Global equity markets and related risk assets have experienced a strong rally in recent months. Still, our base-case scenario includes a recession and continued market volatility over the near-term. While we have upgraded our outlook for Europe based on falling energy prices, we think that U.S. Federal Reserve (Fed) policy represents the most acute risk to the global economy and markets.
Looking further out, we think the next business cycle will be longer and on more solid financial footing than the over-stimulated one that is nearing its end. At this point, we are more optimistic about the potential for long-term returns than we have been in some time.
We recently made changes to our Strategies to potentially help make them more resilient to economic and market turbulence. Economic momentum has continued to fade according to several measures including leading economic indicators.
While these datapoints are showing stronger economic output than during the depths of the last two economic downturns, persistent economic weakness may stress the market for private sector debt, such as asset-backed and mortgage-backed securities, as well as corporate bonds.
As a result, we sold our allocations in these types of securities in favor of additional U.S. Treasury bond exposure, which we think can perform better during times of economic and market stress. Additionally, we swapped a few other securities to further refine our exposures.
Global equity markets and related risk assets have rallied strongly in recent months. In fact, this rally suggests that the worst may be behind us in terms of global economic and geopolitical risks. Still, our base-case scenario includes a recession and continued market volatility over the near-term. While we have upgraded our outlook for Europe based on falling energy prices, we think that U.S. Federal Reserve (Fed) policy represents the most acute risk to the global economy and markets.
Since 1954, the Fed has achieved four soft landings (1965, 1971, 1984, and 1995) out of 14 interest rate hiking cycles. If the Fed sticks the landing this time, it will mark the fifth out of fifteen. Not great odds, but also definitely possible at this time. In our opinion, the strongest sign the Fed may pull off this challenging feat to avoid a recession is the ongoing strength of the labor market.
However, changes in the Fed’s monetary policy take time to work their way through the economy. We wrote in August 2022 that we thought the Fed should pause its interest rate hikes to see how the tightening already enacted was impacting the economy. With the Fed continuing to raise interest rates, albeit more slowly, the full impact of these rate increases has not yet been fully felt in the economy. With a lot of good news priced into the market, we expect a short and shallow recession ahead accompanied by market volatility as many of our leading indicators are flashing cautionary signals.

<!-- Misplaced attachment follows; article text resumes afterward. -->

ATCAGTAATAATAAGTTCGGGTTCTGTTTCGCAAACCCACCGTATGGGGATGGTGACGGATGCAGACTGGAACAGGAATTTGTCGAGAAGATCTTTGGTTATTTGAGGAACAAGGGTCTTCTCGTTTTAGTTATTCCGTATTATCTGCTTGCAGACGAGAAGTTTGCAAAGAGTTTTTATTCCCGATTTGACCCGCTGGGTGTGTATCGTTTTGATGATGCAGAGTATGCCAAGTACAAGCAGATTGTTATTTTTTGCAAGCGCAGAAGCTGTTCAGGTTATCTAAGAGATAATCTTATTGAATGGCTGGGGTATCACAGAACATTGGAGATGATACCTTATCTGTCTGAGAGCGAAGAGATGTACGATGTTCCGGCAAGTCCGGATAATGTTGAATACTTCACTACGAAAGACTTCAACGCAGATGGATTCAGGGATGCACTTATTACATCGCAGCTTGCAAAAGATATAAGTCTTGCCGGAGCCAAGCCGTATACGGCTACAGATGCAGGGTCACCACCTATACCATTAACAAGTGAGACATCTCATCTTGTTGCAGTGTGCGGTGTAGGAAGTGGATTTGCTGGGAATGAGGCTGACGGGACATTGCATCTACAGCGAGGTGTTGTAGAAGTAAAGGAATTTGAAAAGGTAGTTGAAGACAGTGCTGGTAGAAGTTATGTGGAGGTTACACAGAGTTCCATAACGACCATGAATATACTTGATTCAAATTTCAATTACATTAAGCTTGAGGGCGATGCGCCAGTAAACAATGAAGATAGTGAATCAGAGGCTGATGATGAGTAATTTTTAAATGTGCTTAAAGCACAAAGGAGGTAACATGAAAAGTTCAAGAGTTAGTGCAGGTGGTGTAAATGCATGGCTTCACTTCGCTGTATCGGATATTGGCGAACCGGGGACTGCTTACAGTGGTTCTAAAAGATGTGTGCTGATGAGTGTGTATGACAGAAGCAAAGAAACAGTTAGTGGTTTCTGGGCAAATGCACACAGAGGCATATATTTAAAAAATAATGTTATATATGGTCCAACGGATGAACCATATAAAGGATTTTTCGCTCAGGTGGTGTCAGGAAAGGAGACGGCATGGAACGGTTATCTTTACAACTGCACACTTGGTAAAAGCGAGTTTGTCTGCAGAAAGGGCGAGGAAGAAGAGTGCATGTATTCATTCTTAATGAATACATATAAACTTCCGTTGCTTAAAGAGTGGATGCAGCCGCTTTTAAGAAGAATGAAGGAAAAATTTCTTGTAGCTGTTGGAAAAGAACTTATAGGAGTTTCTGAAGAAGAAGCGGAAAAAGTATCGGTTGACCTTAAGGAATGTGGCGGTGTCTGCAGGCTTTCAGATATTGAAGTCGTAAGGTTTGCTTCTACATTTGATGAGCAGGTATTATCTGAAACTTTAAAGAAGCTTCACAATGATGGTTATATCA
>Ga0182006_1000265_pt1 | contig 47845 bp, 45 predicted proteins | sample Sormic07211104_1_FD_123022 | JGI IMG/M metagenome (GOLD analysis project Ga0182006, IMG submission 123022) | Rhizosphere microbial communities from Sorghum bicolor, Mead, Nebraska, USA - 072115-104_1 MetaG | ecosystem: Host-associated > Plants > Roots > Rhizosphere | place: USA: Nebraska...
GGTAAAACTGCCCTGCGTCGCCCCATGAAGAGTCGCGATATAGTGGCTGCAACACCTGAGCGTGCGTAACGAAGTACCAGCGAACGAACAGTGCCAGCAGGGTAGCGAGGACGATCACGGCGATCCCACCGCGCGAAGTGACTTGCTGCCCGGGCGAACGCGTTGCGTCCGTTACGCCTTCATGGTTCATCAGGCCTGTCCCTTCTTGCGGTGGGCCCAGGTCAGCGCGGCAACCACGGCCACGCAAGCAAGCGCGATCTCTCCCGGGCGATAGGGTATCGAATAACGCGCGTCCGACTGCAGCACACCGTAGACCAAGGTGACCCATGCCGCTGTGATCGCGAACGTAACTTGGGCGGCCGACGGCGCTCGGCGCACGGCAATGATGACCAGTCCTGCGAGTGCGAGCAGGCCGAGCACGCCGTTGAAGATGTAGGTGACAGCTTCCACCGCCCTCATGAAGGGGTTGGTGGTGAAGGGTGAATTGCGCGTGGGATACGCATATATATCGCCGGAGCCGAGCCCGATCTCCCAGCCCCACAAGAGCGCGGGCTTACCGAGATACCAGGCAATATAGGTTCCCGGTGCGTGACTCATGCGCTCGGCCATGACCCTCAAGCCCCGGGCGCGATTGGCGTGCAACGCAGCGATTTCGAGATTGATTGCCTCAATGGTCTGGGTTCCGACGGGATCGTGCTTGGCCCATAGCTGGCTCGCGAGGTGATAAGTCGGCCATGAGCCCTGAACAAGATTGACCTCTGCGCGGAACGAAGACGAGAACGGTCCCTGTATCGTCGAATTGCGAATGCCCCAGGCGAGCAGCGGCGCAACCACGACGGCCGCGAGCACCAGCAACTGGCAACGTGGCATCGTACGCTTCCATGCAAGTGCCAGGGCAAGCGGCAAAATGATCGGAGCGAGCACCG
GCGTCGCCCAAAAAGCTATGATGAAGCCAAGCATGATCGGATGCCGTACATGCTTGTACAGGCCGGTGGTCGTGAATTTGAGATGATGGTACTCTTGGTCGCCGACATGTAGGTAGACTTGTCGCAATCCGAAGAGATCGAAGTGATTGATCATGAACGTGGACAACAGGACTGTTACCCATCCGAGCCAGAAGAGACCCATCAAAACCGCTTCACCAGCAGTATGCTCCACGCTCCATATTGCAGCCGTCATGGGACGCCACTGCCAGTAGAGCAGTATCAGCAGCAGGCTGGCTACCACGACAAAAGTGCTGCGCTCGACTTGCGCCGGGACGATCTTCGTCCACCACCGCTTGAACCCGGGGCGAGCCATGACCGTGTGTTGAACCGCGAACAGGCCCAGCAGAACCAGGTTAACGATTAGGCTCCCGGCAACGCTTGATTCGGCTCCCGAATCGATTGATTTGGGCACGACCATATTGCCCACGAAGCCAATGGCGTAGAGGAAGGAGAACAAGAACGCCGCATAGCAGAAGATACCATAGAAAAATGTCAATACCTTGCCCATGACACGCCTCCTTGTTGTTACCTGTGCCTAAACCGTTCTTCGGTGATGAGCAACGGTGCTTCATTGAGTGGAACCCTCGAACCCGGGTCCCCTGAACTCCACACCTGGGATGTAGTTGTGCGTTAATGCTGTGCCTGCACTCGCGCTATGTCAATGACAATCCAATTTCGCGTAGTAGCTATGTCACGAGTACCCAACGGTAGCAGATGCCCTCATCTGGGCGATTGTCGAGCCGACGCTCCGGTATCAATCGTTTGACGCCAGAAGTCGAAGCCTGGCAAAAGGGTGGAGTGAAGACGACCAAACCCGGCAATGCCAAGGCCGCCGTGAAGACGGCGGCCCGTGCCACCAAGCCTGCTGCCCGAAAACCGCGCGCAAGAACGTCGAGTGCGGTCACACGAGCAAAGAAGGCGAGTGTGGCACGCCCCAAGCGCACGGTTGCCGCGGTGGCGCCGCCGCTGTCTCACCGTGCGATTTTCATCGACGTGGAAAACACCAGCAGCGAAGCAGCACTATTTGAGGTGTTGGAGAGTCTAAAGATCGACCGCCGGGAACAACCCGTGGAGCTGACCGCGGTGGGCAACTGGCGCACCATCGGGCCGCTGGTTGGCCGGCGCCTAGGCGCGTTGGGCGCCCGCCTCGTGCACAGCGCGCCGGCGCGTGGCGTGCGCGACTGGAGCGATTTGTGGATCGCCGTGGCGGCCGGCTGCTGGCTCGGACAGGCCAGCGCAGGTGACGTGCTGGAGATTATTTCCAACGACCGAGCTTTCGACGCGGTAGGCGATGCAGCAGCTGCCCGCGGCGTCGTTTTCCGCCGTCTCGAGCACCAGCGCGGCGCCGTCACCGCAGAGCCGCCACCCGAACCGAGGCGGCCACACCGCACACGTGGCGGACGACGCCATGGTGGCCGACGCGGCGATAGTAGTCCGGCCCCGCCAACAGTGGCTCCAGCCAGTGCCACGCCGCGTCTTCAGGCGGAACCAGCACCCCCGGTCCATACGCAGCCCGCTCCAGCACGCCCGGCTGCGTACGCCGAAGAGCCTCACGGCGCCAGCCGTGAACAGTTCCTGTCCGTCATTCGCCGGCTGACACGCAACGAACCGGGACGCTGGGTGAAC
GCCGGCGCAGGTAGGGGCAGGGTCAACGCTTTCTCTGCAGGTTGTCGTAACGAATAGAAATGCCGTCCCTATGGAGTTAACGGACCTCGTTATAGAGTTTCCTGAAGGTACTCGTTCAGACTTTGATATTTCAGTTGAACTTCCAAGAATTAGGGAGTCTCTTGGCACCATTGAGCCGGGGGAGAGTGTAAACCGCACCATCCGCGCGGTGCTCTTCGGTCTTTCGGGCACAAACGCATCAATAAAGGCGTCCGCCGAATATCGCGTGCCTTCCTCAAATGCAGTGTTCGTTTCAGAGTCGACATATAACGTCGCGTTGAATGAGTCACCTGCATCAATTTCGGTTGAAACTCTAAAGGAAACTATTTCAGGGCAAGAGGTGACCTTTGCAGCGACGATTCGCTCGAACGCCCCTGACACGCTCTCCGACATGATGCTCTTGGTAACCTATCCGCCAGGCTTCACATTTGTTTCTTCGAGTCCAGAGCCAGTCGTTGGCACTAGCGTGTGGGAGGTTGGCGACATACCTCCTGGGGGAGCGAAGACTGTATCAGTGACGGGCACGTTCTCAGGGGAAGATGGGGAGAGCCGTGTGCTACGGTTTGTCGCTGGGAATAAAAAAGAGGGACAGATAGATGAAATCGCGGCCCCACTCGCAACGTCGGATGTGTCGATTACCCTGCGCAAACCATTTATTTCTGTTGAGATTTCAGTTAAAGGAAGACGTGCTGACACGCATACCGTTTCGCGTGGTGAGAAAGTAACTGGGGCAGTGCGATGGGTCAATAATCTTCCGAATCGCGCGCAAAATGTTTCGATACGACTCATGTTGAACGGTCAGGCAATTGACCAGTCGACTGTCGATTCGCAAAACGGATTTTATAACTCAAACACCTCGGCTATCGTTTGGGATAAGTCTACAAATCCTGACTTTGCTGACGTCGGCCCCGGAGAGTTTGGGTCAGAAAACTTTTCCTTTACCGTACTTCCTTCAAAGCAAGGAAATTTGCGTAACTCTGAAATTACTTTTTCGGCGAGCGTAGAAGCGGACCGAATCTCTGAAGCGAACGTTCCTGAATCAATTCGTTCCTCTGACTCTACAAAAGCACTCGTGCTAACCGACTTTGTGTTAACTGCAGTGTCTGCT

As the following graph illustrates, two of our primary forward-looking indicators of the health of the economy, broad money (M2) growth and the slope of the yield curve, are both flashing cautionary signals (exhibit 2). While no individual or even set of leading indicators are foolproof, the combination of these two signals has been very good at forecasting economic growth and contraction. More money moving through the economy suggests more transactions and economic growth ahead, while the opposite case also holds. Similarly, a steeper yield curve is indicative of stronger nominal economic growth ahead, not adjusting for inflation. Here too, the opposite case also holds. At this point, broad money growth and the slope of the yield curve suggest signs of some economic weakness ahead.
Looking further out, the next business cycle should be longer and on more solid financial footing than the over-stimulated one we think is nearing its end. We have mentioned previously the impressive strength of U.S. household balance sheets in aggregate. It is also important to note the strength of corporate finances. As the graph below shows, nonfinancial corporate net worth is at an all-time high.
Though nonfinancial corporate liabilities have risen in recent years, asset levels have increased faster. This is what one would expect to see in a healthy and growing economy. In fact, debt as percentage of nonfinancial corporate net worth is about the same as it has been since 2009 and less than it was going into the 1990s, which was a great time for the U.S. economy.
In short, though we expect market volatility and economic challenges in the near-term, on the other side of these near-term challenges lies a strong business cycle driven by a growing private sector that is more fundamentally sound by recent historical comparisons.
Over the longer-term, we think that both the equity market and especially the investment grade core fixed income market are very attractively valued based on strong fundamentals and appealing interest rates. At this point, we are more optimistic about the potential for long-term returns than we have been in some time.
The Cash Indicator
The Cash Indicator (CI) has fallen below its long-term median. At this level, the CI suggests that the markets may be overly complacent. This, combined with our cautious fundamental view, leads us to expect near-term market volatility. Still, the markets appear to be a great deal away from anything resembling a crisis.
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